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House Unveils First-of-Its-Kind Plan to Deal With an Incapacitated President

Pulling one of the last arrows in a quiver carried by Democrats increasingly disarmed of late by President Donald Trump’s behavior since his Covid-19 diagnosis, House Speaker Nancy Pelosi on Friday announced legislation triggering the first steps of reviewing a president’s fitness for office as provided by the Constitution’s 25th Amendment.

WASHINGTON (CN) — Pulling one of the last arrows in a quiver carried by Democrats increasingly disarmed of late by President Donald Trump’s behavior since his Covid-19 diagnosis, House Speaker Nancy Pelosi on Friday announced legislation triggering the first steps of reviewing a president’s fitness for office as provided by the Constitution’s 25th Amendment.

Announced by the speaker and the bill’s lead sponsor, Representative Jamie Raskin, the resolution calls for the creation of a nonpartisan commission that Raskin described in interview Thursday night as not only altogether necessary to meet the moment but inherent to the Constitution’s guidance for managing unpredictable leaders in uncertain times.

“The body we are creating — this commission on presidential capacity — is called for and it is precisely what is contemplated in the Constitution,” the Maryland Democrat said.

Since both the House and Senate must pass the resolution to create the commission, it faces an uphill if not impossible legislative fight with the Republican-controlled Senate almost entirely in lockstep with President Trump.

But with 25 days to go until Election Day — and possibility ahead of Trump getting elected and Democrats flipping the Senate — the bill announced Friday is more like insurance than some Democratic flight of fancy or constitutional pipe dream. 

“This stays on the table,” Raskin said Thursday, explaining that even if the act passes as expected in the House and dies on arrival in the Senate, the bill stays passed and in place when a new Congress arrives next year. “The whole purpose of the 25th Amendment was to create a body that would be there in the event of an emergency. You can have any kind of emergency. But there are 535 members of Congress and only one president. The authors wanted to make sure we paid attention to the physical and mental stability of the president so would have continuity and stability in government.”

A state of emergency is precisely where the United States has been for the last seven months, each state in the union caught in various phases of uncertainty as the Covid-19 pandemic continues to infect huge numbers and kill, at present, roughly 1,000 people a day.

Then last Friday, the President tested positive for the virus. Abruptly hospitalized, and with mixed messaging on his status from his physician Sean Conley and chief of staff Mark Meadows, respectively, questions of national security and concerns over constitutional crises were thrown into sharp relief.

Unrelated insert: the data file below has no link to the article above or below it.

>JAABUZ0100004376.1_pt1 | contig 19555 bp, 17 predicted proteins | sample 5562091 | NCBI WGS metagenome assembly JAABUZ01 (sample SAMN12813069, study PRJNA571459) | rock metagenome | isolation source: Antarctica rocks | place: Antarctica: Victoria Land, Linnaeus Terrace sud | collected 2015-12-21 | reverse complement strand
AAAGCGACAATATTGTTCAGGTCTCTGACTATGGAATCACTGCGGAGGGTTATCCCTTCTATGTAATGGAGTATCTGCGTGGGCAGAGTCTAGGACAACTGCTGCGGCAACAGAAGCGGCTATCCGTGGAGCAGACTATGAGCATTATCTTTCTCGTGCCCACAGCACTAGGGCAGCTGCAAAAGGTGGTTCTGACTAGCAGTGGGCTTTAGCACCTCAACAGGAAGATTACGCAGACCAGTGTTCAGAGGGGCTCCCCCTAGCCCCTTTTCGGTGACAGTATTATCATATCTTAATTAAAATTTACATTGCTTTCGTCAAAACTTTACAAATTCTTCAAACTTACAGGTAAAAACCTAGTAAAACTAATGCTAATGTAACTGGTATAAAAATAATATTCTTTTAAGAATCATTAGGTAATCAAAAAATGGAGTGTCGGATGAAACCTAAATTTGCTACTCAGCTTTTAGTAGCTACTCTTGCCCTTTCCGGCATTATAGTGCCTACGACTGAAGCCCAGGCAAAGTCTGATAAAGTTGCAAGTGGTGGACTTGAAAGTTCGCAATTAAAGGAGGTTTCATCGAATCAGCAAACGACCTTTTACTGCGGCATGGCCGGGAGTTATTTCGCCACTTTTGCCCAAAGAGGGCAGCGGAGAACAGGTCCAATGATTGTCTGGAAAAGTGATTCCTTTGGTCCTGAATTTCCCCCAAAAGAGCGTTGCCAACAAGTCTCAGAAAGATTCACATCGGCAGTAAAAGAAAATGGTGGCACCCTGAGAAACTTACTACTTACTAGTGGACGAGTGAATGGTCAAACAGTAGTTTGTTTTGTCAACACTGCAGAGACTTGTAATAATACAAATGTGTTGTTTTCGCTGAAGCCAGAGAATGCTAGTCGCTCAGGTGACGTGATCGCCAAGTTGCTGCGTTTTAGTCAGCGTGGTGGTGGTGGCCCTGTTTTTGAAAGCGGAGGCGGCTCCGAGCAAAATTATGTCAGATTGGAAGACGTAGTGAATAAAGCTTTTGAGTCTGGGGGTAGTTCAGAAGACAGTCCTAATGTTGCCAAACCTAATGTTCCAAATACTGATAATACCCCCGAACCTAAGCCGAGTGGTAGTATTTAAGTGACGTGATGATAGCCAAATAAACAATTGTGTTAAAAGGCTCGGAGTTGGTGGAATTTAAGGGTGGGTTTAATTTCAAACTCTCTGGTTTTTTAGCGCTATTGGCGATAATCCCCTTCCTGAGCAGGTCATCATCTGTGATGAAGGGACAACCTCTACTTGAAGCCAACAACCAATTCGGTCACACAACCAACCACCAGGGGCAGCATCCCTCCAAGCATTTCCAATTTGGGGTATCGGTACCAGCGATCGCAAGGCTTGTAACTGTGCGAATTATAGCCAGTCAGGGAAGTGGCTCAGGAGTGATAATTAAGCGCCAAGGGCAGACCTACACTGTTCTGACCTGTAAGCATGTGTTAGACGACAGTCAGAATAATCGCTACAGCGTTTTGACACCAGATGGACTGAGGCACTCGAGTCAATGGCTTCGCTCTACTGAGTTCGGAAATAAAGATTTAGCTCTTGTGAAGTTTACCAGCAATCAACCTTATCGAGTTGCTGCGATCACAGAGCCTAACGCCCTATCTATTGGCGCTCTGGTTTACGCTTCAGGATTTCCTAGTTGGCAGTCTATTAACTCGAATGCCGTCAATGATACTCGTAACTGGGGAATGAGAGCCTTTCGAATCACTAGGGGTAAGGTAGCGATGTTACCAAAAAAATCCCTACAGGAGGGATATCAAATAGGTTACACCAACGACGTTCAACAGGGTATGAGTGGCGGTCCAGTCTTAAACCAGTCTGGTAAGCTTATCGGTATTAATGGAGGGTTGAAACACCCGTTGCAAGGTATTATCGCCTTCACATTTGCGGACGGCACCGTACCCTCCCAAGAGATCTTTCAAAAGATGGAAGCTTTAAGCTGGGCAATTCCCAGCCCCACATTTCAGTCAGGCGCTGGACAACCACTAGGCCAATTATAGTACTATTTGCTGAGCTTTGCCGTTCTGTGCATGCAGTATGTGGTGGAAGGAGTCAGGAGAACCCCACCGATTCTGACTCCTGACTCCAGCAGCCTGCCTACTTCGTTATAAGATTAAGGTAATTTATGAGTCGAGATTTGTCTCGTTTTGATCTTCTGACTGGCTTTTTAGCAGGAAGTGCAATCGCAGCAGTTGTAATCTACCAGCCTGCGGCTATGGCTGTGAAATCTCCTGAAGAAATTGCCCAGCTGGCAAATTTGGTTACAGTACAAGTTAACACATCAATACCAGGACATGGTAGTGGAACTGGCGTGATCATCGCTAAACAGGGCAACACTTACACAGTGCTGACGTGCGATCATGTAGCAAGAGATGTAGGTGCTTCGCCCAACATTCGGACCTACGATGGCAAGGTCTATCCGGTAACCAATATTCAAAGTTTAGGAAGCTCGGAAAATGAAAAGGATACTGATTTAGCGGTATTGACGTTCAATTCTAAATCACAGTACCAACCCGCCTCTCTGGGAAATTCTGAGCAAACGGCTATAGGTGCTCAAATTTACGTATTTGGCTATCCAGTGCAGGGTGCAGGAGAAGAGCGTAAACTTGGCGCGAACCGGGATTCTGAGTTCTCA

Ever sharper, however, were some of the unsettling conclusions pieced together through official administration statements and widespread reporting, chief among them, confirmation of Trump’s failure to warn 2020 opponent Joe Biden that, just ahead of their first presidential debate, he was likely exposed to the virus following direct contact with Covid-19-positive White House adviser Hope Hicks.

Freshly discharged from Walter Reed Military Medical Center after a 72-hour stay where he was treated with powerful drugs including steroids, Trump issued frequently rambling video messages on Twitter and a series of confusing posts directing that pandemic-relief talks, long at an impasse in Congress, be killed. He revived talks within hours and on terms that Speaker Pelosi previously offered and saw rejected by Trump weeks before.

Speaker of the House Nancy Pelosi, D-Calif., questions President Donald Trump's fitness to serve following his hospitalization for COVID-19, during a news conference at the Capitol in Washington, Friday, Oct. 9, 2020. (AP Photo/J. Scott Applewhite)

“A president’s fitness for office must be determined by science and fact,” Speaker Pelosi said during a press conference introducing Raskin’s legislation on Friday. "This legislation applies to future presidents but we are reminded of the necessity of action of the health of the current president. With this bill, Congress honors its oath to defend the Constitution and protect the American people."


While politicians, voters and some of Trump’s staunchest critics have called for an invocation of the 25th Amendment before, Speaker Pelosi underlined repeatedly that she wants the American voters to decide whether Trump should have another term.

“There’s been a call, why not execute the 25th Amendment? That’s not what we’re saying," the California Democrat said. "We’re saying let Congress exert the power that the Constitution gave it.”

Pelosi also emphasized that the legislation isn’t about casting judgment on “someone’s behavior.” The committee would be formed for a very specific reason.

“This is about a diagnosis, a professional medical diagnosis,” Pelosi said.

Under Section 4 of the 25th Amendment, Congress is empowered to establish a permanent “body” that, with authorization of the acting vice president, can declare that the president of the United States is unable to discharge the power of his office.